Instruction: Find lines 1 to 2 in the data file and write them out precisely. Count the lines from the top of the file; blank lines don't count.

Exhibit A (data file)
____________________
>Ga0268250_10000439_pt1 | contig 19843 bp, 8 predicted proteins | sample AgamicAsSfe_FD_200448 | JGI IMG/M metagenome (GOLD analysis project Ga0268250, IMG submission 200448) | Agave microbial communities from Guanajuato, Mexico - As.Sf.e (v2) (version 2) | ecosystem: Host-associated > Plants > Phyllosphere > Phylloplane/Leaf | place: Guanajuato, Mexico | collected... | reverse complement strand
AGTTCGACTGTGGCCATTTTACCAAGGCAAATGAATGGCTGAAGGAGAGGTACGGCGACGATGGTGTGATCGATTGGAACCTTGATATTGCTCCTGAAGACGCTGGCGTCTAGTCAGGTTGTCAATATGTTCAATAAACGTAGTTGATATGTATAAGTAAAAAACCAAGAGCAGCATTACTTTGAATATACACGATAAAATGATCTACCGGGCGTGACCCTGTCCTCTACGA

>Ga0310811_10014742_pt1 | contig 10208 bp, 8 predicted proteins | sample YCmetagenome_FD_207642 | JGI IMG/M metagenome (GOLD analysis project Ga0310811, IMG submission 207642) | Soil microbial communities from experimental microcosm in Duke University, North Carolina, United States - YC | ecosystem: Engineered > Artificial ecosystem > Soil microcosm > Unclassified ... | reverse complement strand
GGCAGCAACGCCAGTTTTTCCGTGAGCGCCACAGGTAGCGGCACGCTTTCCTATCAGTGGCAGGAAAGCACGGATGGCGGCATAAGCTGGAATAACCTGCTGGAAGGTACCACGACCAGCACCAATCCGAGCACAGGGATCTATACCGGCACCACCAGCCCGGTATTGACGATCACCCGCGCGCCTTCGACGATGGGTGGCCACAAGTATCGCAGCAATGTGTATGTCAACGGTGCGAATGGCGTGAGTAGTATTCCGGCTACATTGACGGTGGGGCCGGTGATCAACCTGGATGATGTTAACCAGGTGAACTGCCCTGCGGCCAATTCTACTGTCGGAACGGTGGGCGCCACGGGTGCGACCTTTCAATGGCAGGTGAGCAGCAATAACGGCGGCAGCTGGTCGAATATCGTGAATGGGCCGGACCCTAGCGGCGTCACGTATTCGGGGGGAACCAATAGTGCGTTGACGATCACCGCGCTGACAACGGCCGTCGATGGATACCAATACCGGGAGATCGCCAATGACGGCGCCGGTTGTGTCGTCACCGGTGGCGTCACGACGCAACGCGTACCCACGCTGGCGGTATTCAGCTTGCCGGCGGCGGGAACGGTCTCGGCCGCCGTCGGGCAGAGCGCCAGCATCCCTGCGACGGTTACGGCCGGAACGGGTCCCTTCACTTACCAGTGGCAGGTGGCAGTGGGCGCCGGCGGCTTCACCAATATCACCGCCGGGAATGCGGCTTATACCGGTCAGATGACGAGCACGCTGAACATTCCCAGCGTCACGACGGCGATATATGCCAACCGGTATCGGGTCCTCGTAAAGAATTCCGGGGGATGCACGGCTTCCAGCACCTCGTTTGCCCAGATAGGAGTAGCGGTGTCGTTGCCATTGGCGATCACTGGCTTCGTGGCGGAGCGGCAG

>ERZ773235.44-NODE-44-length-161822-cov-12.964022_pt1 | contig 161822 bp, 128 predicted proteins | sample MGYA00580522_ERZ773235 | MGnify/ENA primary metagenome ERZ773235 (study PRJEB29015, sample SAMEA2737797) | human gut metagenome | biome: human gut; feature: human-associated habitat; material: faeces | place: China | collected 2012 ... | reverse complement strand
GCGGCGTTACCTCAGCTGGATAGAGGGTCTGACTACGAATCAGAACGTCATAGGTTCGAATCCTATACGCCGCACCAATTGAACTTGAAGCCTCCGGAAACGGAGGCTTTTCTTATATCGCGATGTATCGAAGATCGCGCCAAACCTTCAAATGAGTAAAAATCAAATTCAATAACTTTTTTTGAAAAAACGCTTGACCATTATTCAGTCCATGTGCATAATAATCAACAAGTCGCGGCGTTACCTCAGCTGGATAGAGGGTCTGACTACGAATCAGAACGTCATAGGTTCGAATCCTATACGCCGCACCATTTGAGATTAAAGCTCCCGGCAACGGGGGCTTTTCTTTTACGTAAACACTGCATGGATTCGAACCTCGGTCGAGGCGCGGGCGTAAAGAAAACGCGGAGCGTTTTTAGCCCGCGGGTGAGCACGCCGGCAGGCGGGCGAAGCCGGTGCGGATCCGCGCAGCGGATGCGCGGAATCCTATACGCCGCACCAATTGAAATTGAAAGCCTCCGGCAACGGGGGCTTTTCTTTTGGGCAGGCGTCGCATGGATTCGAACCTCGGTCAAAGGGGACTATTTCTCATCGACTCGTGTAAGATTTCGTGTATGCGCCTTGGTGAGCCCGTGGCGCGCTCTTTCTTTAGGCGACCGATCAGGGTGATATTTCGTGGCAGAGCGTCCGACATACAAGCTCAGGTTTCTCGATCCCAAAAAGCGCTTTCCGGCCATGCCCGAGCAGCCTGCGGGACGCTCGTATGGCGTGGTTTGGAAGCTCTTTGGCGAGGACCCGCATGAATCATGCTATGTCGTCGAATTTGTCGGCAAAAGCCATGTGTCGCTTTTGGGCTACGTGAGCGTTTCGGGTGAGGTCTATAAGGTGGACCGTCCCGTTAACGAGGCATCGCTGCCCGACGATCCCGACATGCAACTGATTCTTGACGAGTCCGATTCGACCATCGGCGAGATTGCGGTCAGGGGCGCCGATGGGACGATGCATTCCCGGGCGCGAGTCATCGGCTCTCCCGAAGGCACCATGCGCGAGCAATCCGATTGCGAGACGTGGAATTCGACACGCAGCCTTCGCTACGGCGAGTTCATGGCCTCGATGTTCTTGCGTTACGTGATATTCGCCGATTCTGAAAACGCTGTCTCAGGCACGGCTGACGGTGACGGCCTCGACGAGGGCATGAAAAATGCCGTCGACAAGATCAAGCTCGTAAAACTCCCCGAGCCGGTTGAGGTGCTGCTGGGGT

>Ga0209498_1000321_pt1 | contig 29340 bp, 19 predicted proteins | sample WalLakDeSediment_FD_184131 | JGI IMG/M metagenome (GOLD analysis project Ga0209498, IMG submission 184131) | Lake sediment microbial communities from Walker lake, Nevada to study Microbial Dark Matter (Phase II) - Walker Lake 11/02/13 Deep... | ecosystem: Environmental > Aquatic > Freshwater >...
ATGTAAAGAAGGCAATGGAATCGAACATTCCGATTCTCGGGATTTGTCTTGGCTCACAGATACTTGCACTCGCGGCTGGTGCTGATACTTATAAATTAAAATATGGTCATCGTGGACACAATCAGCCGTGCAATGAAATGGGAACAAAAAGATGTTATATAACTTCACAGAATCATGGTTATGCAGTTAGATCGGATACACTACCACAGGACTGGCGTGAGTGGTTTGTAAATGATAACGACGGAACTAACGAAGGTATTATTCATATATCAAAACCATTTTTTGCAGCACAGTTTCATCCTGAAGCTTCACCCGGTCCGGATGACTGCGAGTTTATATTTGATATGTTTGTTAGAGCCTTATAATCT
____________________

>Ga0268250_10000439_pt1 | contig 19843 bp, 8 predicted proteins | sample AgamicAsSfe_FD_200448 | JGI IMG/M metagenome (GOLD analysis project Ga0268250, IMG submission 200448) | Agave microbial communities from Guanajuato, Mexico - As.Sf.e (v2) (version 2) | ecosystem: Host-associated > Plants > Phyllosphere > Phylloplane/Leaf | place: Guanajuato, Mexico | collected... | reverse complement strand
AGTTCGACTGTGGCCATTTTACCAAGGCAAATGAATGGCTGAAGGAGAGGTACGGCGACGATGGTGTGATCGATTGGAACCTTGATATTGCTCCTGAAGACGCTGGCGTCTAGTCAGGTTGTCAATATGTTCAATAAACGTAGTTGATATGTATAAGTAAAAAACCAAGAGCAGCATTACTTTGAATATACACGATAAAATGATCTACCGGGCGTGACCCTGTCCTCTACGA